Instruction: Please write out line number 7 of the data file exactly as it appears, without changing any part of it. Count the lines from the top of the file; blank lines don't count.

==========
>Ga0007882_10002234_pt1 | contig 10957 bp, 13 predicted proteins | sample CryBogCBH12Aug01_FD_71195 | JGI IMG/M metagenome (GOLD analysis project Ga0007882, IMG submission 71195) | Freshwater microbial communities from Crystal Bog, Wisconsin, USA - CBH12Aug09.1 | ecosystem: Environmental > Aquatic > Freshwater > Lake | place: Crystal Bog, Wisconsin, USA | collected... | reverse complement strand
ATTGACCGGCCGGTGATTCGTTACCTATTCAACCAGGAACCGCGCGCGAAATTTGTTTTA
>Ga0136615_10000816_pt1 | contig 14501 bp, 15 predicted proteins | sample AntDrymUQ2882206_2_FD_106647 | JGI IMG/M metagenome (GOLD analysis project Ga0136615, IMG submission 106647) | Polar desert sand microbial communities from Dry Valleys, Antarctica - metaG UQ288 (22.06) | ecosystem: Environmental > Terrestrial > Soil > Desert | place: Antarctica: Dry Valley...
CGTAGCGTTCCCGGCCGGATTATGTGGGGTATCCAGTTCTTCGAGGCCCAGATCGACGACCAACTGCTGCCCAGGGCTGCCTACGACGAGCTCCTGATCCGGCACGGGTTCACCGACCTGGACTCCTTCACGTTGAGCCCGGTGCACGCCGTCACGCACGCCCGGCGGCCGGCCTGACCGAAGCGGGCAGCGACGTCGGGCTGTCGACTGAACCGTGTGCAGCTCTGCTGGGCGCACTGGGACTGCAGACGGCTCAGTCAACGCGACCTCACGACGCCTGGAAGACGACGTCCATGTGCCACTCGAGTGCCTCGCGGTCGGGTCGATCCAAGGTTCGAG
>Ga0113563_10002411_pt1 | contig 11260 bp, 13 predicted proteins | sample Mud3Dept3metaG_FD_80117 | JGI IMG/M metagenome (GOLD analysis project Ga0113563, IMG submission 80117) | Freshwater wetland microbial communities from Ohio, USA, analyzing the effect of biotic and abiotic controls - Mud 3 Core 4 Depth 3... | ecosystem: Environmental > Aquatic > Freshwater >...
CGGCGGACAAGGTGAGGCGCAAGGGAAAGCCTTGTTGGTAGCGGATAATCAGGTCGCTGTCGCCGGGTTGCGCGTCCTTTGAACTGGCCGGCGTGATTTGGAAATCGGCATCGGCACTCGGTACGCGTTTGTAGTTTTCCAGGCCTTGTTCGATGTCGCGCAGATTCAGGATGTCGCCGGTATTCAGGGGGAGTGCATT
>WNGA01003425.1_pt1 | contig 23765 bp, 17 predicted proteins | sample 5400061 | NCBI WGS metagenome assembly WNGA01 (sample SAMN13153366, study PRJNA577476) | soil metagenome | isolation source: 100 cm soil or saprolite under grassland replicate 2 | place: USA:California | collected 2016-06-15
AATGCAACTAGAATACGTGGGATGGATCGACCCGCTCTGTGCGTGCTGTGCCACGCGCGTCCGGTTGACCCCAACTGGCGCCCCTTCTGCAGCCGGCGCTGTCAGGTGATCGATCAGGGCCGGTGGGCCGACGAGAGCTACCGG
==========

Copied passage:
>WNGA01003425.1_pt1 | contig 23765 bp, 17 predicted proteins | sample 5400061 | NCBI WGS metagenome assembly WNGA01 (sample SAMN13153366, study PRJNA577476) | soil metagenome | isolation source: 100 cm soil or saprolite under grassland replicate 2 | place: USA:California | collected 2016-06-15